Israel Hayom2 Jan ’13
The Israeli government could eradicate poverty by breaking the monopolies and spurring competition.
The Jerusalem Post7 Dec ’12
Our socialist and statist heritage bred our inefficient system. But foreign aid and remittances were serious enablers. The struggle against political and economic concentration could finally permit Israelis to overcome this destructive heritage.
Israel Hayom8 Nov ’12
The time to prepare the reforms is now, so that after the Israeli elections, the prime minister can immediately devote his time to moving them forward.
The Financial Times21 Jun ’12
Israel Hayom6 Jun ’12
To grapple with the impending crisis, Israel’s government must improve the nation’s competitiveness.
The Jerusalem Post7 May ’12
The Wall Street Journal3 May ’12
Reform-minded Prime Minister Benjamin Netanyahu is stymied by bureaucrats and monopoly tycoons.
Middle East Quarterly30 Mar ’12
As the high hopes for a brave new Middle East fade rapidly, Western policymakers must recognize that promoting market economics and its inevitable cultural changes are far more critical to the region’s well-being than encouraging free elections or resolving the Arab-Israeli conflict.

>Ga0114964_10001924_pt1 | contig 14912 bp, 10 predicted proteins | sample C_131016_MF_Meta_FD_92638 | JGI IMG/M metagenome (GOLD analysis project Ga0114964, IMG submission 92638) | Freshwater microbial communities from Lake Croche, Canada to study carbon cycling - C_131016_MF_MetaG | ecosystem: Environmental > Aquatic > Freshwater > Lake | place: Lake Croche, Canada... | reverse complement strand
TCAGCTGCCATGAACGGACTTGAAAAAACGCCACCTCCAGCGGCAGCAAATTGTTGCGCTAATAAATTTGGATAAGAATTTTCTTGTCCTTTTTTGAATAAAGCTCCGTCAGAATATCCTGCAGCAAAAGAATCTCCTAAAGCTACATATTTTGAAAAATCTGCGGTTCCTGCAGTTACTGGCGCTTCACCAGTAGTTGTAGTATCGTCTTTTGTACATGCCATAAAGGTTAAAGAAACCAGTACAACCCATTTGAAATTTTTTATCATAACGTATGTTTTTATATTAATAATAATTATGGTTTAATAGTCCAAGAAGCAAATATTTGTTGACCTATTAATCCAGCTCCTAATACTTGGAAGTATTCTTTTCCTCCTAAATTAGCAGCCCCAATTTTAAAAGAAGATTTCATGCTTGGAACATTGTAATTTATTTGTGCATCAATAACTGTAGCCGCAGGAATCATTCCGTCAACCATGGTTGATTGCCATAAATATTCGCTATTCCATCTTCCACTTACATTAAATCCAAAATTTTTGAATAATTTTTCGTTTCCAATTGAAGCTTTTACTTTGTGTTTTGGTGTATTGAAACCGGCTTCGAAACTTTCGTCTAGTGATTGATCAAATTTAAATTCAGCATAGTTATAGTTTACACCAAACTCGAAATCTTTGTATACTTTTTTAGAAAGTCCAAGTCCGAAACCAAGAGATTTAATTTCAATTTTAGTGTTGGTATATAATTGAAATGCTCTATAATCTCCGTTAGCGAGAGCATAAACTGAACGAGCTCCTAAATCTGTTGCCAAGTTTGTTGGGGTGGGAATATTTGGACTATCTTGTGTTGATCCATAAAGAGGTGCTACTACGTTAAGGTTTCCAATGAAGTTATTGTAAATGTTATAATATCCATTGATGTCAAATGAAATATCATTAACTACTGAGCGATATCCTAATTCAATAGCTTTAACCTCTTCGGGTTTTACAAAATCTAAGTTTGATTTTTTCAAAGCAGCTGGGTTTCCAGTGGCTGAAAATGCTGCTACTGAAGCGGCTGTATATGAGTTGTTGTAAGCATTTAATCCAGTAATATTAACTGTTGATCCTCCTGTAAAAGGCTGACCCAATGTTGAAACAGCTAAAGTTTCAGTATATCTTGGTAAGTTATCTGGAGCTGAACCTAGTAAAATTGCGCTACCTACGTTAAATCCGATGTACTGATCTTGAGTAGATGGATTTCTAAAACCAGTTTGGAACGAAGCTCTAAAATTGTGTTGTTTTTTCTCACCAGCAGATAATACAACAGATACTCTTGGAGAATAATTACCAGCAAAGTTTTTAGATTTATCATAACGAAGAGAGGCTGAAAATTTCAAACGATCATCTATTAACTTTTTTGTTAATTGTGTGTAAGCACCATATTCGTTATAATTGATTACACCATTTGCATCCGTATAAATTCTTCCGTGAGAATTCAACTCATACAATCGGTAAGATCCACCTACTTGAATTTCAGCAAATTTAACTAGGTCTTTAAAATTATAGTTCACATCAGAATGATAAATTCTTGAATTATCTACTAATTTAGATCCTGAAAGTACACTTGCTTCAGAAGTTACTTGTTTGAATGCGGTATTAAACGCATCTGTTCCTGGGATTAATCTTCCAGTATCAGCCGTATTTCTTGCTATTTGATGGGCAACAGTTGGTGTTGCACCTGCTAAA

The Jerusalem Post17 Feb ’12
The choice is between an efficient, growth-inducing market economy or a welfare state, meaning a huge government that actually harms the poor and inhibits prosperity.
The Jerusalem Post25 Oct ’11
Aversion toward the rich has had strong roots in Zionism since its early leaders embraced Marxist practices.
Is capitalism in crisis? Of course.
The Jerusalem Post10 Aug ’11
The tent-dwellers’ revolt calls for the enforcement of ‘the will of the people’ (like all autocrats). It refuses to rely on Democracy.
The Jerusalem Post9 Aug ’11
David Lewis, the exceptional entrepreneur and philanthropist, and head of the Isrotel Group dies at 87
The Jerusalem Post20 Jul ’11
Although MKs appear concerned over rising costs, it was they who allowed this injustice to occur in the first place.
The Jerusalem Post28 Jun ’11
Who is to blame for the shameful situation in which millions of Israeli workers – who earn about half what American workers earn – have to pay double for goods?
The New Republic19 May ’11
A Middle East peace strategy that could actually work.
The Jerusalem Post15 Mar ’11
Israel needs to slash its state budget by as much as possible if it wants a chance at fighting waste and corruption.
The Jerusalem Post9 Mar ’11